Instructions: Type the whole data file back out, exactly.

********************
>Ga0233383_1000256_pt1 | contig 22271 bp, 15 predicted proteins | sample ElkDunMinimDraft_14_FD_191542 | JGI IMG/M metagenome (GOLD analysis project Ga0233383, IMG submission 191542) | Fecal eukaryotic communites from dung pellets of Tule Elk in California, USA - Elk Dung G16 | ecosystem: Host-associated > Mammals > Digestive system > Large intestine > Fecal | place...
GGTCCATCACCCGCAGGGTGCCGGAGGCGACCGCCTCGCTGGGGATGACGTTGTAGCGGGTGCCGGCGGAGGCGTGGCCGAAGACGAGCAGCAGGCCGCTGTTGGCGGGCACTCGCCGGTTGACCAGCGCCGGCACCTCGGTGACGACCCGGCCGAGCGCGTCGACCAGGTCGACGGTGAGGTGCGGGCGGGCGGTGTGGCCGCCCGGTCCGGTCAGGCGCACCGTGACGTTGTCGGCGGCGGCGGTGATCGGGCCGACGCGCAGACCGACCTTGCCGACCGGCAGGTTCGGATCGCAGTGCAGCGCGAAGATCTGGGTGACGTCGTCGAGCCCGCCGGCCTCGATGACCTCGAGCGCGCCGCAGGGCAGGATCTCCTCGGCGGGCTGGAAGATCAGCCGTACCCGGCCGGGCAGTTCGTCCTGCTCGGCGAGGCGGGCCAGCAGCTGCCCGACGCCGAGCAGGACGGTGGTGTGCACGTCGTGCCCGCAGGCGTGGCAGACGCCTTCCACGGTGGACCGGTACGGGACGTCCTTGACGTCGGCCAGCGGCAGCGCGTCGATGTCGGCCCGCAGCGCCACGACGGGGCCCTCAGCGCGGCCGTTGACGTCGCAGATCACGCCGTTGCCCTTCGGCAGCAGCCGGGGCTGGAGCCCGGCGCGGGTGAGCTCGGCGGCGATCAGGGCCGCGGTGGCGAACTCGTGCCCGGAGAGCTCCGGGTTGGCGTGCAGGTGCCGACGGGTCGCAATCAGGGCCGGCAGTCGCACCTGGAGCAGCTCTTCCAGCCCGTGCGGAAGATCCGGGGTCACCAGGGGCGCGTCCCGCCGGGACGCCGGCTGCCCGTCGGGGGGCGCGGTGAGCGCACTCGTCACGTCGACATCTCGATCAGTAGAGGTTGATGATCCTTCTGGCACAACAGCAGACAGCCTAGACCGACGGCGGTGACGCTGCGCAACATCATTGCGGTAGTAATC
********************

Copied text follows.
>Ga0233383_1000256_pt1 | contig 22271 bp, 15 predicted proteins | sample ElkDunMinimDraft_14_FD_191542 | JGI IMG/M metagenome (GOLD analysis project Ga0233383, IMG submission 191542) | Fecal eukaryotic communites from dung pellets of Tule Elk in California, USA - Elk Dung G16 | ecosystem: Host-associated > Mammals > Digestive system > Large intestine > Fecal | place...
GGTCCATCACCCGCAGGGTGCCGGAGGCGACCGCCTCGCTGGGGATGACGTTGTAGCGGGTGCCGGCGGAGGCGTGGCCGAAGACGAGCAGCAGGCCGCTGTTGGCGGGCACTCGCCGGTTGACCAGCGCCGGCACCTCGGTGACGACCCGGCCGAGCGCGTCGACCAGGTCGACGGTGAGGTGCGGGCGGGCGGTGTGGCCGCCCGGTCCGGTCAGGCGCACCGTGACGTTGTCGGCGGCGGCGGTGATCGGGCCGACGCGCAGACCGACCTTGCCGACCGGCAGGTTCGGATCGCAGTGCAGCGCGAAGATCTGGGTGACGTCGTCGAGCCCGCCGGCCTCGATGACCTCGAGCGCGCCGCAGGGCAGGATCTCCTCGGCGGGCTGGAAGATCAGCCGTACCCGGCCGGGCAGTTCGTCCTGCTCGGCGAGGCGGGCCAGCAGCTGCCCGACGCCGAGCAGGACGGTGGTGTGCACGTCGTGCCCGCAGGCGTGGCAGACGCCTTCCACGGTGGACCGGTACGGGACGTCCTTGACGTCGGCCAGCGGCAGCGCGTCGATGTCGGCCCGCAGCGCCACGACGGGGCCCTCAGCGCGGCCGTTGACGTCGCAGATCACGCCGTTGCCCTTCGGCAGCAGCCGGGGCTGGAGCCCGGCGCGGGTGAGCTCGGCGGCGATCAGGGCCGCGGTGGCGAACTCGTGCCCGGAGAGCTCCGGGTTGGCGTGCAGGTGCCGACGGGTCGCAATCAGGGCCGGCAGTCGCACCTGGAGCAGCTCTTCCAGCCCGTGCGGAAGATCCGGGGTCACCAGGGGCGCGTCCCGCCGGGACGCCGGCTGCCCGTCGGGGGGCGCGGTGAGCGCACTCGTCACGTCGACATCTCGATCAGTAGAGGTTGATGATCCTTCTGGCACAACAGCAGACAGCCTAGACCGACGGCGGTGACGCTGCGCAACATCATTGCGGTAGTAATC